Last Breath – sometimes we need to talk about the storm to make it to the sunshine


Last Breath

Looking over her shoulder, Susan could see only a mixture of hazed images. The trees far above the rooftop, bending from the weight of the snow that had been falling for days. The lights of the city, far off in the distance, glorified the simplicity of an act she knew she must do. Where she was, she thought nothing could hurt her.

Susan could think of nothing else, except how peaceful it felt to be alone, where no one would be able to find her, where she could only hear the muffled sounds of her parents inside her house, forever screaming at each other.

She was sitting now, legs dangling in the air. Susan studied them for a while, laughing pure joy as she allowed the snow to accumulate on her shoe, then fling it off with a slight kick, watching the snow as it would float to the ground, landing softly and finally becoming one with the land. Susan would then imagine she was a snowflake, and as she went to the ground, she would look in the window through which she could see her parents, and stick there for a moment. They never noticed her there, so she let herself fall.

There was no doubt in Susan’s mind why she was sitting on top of her parents’ house, during a snowstorm. She wanted nothing more than to be as peaceful and graceful as a simple snowflake. She had already tied up all loose ends, which consisted only of saying goodbye to Rex, the aging black lab who was her only true friend.

Steading herself, Susan stood slowly, careful not to fall. The time had to be right, she knew. Once she was standing, Susan tilted her head back and closed her eyes. Never had she felt so courageous. Moving her arms to her sides, she took a deep breath in. Taking a step forward, she let her last breath out.

She did not open her eyes to see if her parents were watching, she knew they were not. Susan stopped breathing before she hit the ground. As she lay there and the snow fell over her, fourteen years of life melted from her body and dissolved, perhaps faster than the snowflakes that cushioned her fall.


This was something that I wrote more than fifteen years ago, and found today. I decided to share it because it is still so pertinent. According to the Centers for Disease Control and Prevention, one of the leading causes of death among teenagers is suicide. “The Centers for Disease control report that it is the third leading cause of death, behind accidents and homicide, of people aged 15 to 24. Even more disturbing is the fact that suicide is the fourth leading cause of death for children between the ages of 10 and 14.” That’s 4,600 kids who, each year, will never know that an awesome life can be just around the bend.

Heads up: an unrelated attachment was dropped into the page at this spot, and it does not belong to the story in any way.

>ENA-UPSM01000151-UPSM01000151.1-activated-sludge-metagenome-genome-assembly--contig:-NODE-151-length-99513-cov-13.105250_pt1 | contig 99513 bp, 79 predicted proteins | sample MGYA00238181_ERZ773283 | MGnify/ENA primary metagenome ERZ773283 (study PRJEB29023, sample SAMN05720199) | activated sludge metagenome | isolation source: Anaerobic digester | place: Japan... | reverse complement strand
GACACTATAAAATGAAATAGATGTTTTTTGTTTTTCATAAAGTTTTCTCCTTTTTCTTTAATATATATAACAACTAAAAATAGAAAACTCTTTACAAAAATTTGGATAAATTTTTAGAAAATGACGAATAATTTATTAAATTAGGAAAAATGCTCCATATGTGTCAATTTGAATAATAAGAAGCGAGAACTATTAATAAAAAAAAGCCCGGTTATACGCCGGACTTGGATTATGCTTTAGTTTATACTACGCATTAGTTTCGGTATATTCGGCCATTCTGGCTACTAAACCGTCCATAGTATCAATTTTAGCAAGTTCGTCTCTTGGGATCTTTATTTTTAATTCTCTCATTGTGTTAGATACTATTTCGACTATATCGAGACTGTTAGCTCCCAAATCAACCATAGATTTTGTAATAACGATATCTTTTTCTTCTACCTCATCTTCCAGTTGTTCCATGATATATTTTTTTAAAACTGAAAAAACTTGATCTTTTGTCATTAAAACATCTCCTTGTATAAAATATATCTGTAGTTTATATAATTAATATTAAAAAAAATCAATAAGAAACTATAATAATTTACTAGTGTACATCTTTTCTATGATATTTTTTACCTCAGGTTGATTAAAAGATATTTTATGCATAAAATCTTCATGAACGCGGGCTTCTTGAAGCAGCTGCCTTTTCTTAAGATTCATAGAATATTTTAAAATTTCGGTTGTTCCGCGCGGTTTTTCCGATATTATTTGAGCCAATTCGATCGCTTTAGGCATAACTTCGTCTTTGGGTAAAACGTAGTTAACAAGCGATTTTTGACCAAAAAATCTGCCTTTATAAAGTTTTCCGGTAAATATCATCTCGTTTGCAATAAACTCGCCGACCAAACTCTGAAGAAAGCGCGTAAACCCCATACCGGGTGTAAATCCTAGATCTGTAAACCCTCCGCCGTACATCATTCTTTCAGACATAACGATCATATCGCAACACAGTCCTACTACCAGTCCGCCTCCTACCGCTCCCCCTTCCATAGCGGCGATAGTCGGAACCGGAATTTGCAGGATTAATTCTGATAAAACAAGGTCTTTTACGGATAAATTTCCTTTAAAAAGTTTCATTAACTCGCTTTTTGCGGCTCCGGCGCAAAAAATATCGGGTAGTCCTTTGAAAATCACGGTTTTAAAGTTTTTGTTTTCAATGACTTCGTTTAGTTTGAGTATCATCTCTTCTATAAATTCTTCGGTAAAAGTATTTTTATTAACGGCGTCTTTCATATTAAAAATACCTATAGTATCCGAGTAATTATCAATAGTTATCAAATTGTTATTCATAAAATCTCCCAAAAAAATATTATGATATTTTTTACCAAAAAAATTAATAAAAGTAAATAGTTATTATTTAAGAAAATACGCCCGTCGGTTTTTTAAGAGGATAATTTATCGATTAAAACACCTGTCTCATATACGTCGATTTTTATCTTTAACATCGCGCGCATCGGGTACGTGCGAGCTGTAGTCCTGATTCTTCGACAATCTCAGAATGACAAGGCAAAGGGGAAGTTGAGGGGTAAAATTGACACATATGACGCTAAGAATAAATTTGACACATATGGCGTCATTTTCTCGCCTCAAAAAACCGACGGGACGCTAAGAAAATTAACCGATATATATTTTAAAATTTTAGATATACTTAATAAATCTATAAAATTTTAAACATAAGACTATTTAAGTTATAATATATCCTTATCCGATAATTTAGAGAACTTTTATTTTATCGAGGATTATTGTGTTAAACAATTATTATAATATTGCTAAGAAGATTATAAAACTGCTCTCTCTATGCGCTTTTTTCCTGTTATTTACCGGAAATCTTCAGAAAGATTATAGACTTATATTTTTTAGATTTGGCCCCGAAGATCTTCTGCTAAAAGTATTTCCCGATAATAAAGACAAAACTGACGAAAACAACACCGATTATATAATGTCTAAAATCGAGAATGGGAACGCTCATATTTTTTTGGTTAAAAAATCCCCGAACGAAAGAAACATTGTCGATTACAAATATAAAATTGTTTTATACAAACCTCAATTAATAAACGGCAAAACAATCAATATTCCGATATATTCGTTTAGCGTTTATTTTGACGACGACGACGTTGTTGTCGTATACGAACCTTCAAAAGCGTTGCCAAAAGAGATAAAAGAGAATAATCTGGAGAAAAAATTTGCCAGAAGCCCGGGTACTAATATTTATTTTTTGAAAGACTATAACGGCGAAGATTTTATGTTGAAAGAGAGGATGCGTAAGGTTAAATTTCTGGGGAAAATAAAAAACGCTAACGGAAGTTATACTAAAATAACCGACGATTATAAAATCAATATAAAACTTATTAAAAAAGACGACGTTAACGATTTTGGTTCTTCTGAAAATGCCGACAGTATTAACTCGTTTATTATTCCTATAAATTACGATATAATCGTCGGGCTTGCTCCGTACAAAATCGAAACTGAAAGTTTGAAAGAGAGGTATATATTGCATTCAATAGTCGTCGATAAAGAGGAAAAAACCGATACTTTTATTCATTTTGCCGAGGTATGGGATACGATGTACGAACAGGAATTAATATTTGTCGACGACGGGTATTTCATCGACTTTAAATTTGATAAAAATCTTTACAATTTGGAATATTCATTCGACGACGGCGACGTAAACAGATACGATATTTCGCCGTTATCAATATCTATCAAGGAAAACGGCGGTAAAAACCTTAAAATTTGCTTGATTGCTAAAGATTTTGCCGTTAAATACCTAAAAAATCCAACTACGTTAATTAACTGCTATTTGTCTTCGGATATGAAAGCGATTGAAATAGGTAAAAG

I share this with you today so that if you have kids, you check in on them. Life can seem really hard sometimes, and it can be so easy to not see the warning signs. I know what it feels like to be so wrapped up in life that you stop seeing what is in front of you, sometimes because one more problem may be too much to bear.

I was so lucky, am so grateful, that when I was going through divorce a friend suggested I send my daughter to a therapist. A great art therapist who let my daughter feel heard. Who gave her the tools to deal with her anger and confusion, and to know that she had someone who would always hear her. I know – we can’t all see a therapist or send our kids to one, but we can all check on our kids, right now; right at this very moment.

I have a bad habit of playing the “what-if” game with myself, concocting all sorts of worst-case scenarios. This short scene that I wrote years before my daughter was born still haunts me, because it fits into my what-if game so well.